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Ugly Sweater Says T-Pain Inspired Him to Give ‘Masked Singer’ a Shot: ‘I Saw That It Was Fun’

Spoiler alert: This story contains the identity of the contestant eliminated on Wednesday night’s (April 17) episode of The Masked Singer.

The 11th season of The Masked Singer has so far featured a very eclectic group of eliminated crooners, including comedian/actor Kevin Hart (Book); restauranteur Joe Bastianich (Spaghetti & Meatballs); TV personalities Savannah Chrisley (Afghan Hound), Billy Bush (Sir Lion) and Colton Underwood (Lovebird); as well as NFL hall of famer DeMarcus Ware (Koala) — and actual singer Sisqó (Lizard) too.

On Wednesday night (April 17), Ugly Sweater crushed it with some incomparable high notes on “Queen Night,” during a celebration of the iconic British rock group in the Group A finals. After wowing the judges in an earlier episode with a funk-forward cover of The Commodores’ “Brick House,” Sweater did it again with a sweet, soulful run through Queen’s 1984 power ballad “I Want to Break Free.”

When it came time to guess, the judges were in the neighborhood, with Robin Thicke praising the singer’s signature “nasty” notes on “House” (and quickly guessing the singer’s identity), while judge Rita Ora speculated it could be Smokey Robinson, Jenny McCarthy-Wahlberg guessed Aaron Neville (after earlier guessing that Lionel Richie covered his own song) and always-wrong Ken Jeong aiming too young with New Jack swinger Johnny Gill.

Who was that masked man who’s 13 Grammy nominations and has a lock as Billboard‘s top adult R&B male artist with the most No. 1s in that category to date? None other than former Gap Band lead singer and solo star Charlie Wilson, best known for such hits as “Party Train,” “You Dropped a Bomb on Me,” “Oops Upside Your Head” and his featured vocals on songs by rappers including Snoop Dogg, The Notorious B.I.G., Pharrell, U.G.K. and Tyler, the Creator, among many others.

In addition to his surprise appearance alongside Tyler at last weekend’s Coachella — where he performed on the rapper’s 2019 single “Earfquake” and did a bit of The Gap Band’s “Outstanding” — Wilson, 71, received a star on the Hollywood Walk of Fame in January and is currently promoting his Billboard top five adult R&B chart solo single “Superman.”

Billboard spoke with Wilson before his elimination to hear about how T-Pain inspired him to get in the Masked game, how wearing the Ugly Sweater was no holiday, and what it felt like to slip onto the main stage at Coachella last weekend.

Be honest: Had you ever watched this show before they reached out?

Oh yeah! I saw the one when T-Pain won [in season 1 as Monster]. I was so excited for him. I know T-Pain, he did songs for me and he’s a very gifted young man. I saw that it was fun and I wanted to get to be a part of it, but it just took some time because I was busy doing shows and recordings. I thought, “I can do this,” so it finally dropped in my lap.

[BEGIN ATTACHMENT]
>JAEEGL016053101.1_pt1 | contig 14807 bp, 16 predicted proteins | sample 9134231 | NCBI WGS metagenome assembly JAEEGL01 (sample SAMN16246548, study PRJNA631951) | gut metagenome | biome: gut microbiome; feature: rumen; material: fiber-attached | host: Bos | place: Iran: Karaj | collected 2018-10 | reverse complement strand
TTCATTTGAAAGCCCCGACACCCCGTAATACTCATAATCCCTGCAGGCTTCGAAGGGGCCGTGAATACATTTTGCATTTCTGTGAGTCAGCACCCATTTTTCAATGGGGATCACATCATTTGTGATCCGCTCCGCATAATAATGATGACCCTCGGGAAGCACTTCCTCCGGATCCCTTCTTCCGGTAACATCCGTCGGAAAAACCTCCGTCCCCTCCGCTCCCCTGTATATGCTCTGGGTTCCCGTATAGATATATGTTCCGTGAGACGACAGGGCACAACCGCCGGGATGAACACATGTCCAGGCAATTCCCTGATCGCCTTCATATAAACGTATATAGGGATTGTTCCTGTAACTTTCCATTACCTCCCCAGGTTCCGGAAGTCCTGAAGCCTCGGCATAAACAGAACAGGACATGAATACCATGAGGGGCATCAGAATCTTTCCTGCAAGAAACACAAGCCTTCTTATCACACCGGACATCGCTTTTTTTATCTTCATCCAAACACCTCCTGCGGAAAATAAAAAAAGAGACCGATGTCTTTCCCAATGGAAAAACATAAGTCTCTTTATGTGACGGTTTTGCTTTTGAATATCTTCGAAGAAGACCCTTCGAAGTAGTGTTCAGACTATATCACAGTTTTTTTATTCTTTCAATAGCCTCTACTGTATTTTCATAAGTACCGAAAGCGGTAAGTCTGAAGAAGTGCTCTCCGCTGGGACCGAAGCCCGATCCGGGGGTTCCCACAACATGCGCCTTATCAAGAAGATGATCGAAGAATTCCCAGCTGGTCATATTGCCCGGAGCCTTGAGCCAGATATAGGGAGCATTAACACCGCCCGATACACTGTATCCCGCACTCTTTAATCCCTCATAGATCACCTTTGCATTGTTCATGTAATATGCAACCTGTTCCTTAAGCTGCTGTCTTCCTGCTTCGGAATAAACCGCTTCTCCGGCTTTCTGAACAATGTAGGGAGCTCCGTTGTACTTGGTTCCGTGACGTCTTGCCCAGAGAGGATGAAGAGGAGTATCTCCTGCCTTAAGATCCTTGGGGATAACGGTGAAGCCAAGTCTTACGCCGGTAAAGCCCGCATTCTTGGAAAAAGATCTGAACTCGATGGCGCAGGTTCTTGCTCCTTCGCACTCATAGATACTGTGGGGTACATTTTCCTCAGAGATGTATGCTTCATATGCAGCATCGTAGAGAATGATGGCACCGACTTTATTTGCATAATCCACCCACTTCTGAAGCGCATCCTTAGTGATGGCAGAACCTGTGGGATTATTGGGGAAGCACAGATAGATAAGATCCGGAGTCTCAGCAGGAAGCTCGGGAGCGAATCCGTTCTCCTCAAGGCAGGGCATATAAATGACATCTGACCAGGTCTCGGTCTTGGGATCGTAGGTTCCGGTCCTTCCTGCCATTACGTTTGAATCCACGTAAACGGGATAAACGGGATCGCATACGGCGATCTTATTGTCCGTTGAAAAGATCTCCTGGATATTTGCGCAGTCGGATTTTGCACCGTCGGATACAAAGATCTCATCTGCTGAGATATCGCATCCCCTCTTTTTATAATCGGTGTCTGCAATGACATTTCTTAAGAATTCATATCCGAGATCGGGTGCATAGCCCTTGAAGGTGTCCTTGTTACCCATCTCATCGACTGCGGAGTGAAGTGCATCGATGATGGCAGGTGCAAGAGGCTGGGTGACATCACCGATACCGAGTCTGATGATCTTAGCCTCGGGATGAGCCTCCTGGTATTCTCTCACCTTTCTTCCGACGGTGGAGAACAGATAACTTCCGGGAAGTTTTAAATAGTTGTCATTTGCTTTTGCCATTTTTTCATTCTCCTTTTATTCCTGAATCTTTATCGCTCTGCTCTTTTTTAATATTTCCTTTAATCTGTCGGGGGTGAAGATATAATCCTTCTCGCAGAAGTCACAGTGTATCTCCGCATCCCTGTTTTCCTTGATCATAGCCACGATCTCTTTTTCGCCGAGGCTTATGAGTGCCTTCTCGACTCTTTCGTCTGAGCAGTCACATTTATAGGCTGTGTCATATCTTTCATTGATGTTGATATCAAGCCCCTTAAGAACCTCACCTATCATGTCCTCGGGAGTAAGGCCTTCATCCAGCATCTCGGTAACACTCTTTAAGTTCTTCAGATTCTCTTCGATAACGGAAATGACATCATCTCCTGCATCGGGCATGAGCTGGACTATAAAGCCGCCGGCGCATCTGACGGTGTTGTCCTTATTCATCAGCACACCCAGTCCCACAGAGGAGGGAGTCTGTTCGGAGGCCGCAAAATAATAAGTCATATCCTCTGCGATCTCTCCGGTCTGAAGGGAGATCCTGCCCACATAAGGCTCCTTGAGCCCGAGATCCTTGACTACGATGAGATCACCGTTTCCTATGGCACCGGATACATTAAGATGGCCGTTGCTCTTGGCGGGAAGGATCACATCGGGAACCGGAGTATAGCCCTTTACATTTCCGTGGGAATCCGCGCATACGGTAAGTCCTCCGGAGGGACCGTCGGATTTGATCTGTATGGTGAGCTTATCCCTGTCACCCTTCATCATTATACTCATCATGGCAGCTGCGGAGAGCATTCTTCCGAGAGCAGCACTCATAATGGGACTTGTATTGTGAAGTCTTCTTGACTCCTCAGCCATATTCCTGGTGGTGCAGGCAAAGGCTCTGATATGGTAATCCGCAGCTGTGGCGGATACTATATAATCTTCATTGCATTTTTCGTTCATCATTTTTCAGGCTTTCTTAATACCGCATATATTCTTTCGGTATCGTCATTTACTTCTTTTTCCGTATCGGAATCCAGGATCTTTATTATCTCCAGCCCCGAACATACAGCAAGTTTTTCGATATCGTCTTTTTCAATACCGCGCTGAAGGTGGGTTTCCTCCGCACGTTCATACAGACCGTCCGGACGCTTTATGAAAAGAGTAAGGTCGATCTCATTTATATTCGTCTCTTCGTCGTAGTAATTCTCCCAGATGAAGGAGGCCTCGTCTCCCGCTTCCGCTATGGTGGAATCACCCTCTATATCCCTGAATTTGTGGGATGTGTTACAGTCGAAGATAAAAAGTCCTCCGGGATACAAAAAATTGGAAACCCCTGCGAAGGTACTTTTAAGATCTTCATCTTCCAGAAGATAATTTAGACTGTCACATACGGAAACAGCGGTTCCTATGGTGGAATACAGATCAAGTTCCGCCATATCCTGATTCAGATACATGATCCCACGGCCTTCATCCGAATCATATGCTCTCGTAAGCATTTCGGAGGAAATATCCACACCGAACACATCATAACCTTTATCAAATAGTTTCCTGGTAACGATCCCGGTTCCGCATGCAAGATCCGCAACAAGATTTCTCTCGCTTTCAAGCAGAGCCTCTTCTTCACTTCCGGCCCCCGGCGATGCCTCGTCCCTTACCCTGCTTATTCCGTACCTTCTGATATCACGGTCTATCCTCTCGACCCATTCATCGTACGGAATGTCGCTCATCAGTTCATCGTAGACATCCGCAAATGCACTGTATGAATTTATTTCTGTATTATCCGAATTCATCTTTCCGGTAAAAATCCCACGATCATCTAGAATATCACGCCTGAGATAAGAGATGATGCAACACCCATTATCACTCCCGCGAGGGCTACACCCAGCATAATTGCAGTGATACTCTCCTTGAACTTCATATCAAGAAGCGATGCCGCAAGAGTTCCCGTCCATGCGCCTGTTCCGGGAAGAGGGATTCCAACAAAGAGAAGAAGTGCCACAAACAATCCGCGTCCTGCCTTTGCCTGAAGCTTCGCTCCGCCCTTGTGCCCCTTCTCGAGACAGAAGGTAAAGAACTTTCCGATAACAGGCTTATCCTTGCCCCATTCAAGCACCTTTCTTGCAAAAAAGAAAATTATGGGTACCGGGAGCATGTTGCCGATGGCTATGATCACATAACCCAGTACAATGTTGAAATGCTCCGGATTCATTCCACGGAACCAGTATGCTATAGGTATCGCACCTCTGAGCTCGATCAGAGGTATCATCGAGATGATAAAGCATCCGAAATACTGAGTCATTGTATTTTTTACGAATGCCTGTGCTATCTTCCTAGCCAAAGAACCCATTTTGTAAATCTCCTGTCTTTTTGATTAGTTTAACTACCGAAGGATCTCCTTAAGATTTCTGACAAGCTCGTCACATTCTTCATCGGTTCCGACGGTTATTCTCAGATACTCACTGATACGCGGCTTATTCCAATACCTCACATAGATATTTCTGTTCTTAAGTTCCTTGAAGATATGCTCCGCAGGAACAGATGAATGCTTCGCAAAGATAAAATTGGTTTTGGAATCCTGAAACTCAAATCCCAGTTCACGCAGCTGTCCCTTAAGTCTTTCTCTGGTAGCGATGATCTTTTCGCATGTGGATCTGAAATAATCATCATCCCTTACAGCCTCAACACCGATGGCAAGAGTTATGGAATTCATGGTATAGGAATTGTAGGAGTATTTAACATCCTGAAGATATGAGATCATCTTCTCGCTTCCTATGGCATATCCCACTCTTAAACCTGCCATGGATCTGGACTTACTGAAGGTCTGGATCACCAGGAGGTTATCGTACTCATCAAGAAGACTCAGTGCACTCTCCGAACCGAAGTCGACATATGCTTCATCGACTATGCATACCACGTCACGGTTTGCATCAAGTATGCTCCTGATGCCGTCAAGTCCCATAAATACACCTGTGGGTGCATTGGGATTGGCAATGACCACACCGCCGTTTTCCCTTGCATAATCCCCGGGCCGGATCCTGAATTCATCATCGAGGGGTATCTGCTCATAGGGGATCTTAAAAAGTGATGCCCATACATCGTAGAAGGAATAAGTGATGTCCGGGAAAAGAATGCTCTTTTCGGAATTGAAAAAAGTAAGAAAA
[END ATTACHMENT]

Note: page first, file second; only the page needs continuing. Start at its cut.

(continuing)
Some iconic old-school and new-school R&B greats have appeared on the show — Bobby Brown, Faith Evans, Toni Braxton, Chaka Khan, Patti LaBelle, Seal, Gladys Knight — so it seems like there’s no shame in the game of putting on that costume right?

Yeah, my costume was… oh my gosh. It was built for me and was one of the most expensive suits they’ve built for the show. The [showrunners] kept telling me to try and make sure I stay as long as I can because [they said], “We spent a lot of money on this suit!” It was so heavy! So, so heavy I could barely walk in it. The feathers on the head were 8 to 10 pounds a piece and they had to take some off. I could barely pick up my feet!

It seems like a great showcase for so many of those classic R&B singers, especially some of your old-school peers.

I don’t know about anybody else, but I didn’t think about it being a showcase for me, because I’m still making No. 1 records. In fact, I have a top five song this week with one of my records [Wilson is in the top five on Billboard‘s Adult R&B Airplay chart with “Superman”]. I’m the only one out there still making top five records in the business!

You’ve been at this for more than 50 years, so tell me: Is this the weirdest gig you’ve ever had?

It’s a blessing and a curse at the same time, because a lot of people don’t want to see me have these records do as well as they’re doing. All those people you mentioned all wish they had the records I’m having. So yeah, I don’t pop my collar all the time, but people bring it up.

The judges’ guesses were all over the place, but mostly in the pocket. I can’t imagine you were ashamed to be confused for Smokey, Aaron or Lionel?

[Laughs] No, Robin Thicke said, “That’s Charlie Wilson!” as soon as I opened my mouth. I was like, “Oh man, I’m toast!” as soon as I opened my mouth and sang! He said, “I studied his voice and know him like the back of my hand.” I was like, “Could you just be quiet for a second?” He was tearing me up.

Speaking of, how did it feel to sing that Commodores song? Was there any rivalry with them in your bands’ heydays in the 1970s and ’80s?

Oh man, it was always that [rivalry] because if bands are good, they are gonna be at it. I won’t stand around and have someone call me a bootsy [someone who is uncool or weird]. I’m gonna get you. I’m gonna come after you like y’all coming after us! It was all in fun, not hostile, we was all in fun. I love The Commodores.

You’ve had so much success collaborating with rappers over the years — especially Snoop and Tyler. What is it about hip-hop that appeals to you? And talk to me about joining Tyler at Coachella last weekend.

It is great anytime I sing with these rappers or anyone from back in the day is coming for me and it’s their idea. If they want to do it, I’m gonna do it. I’m so, so blessed to have rappers still coming for me.

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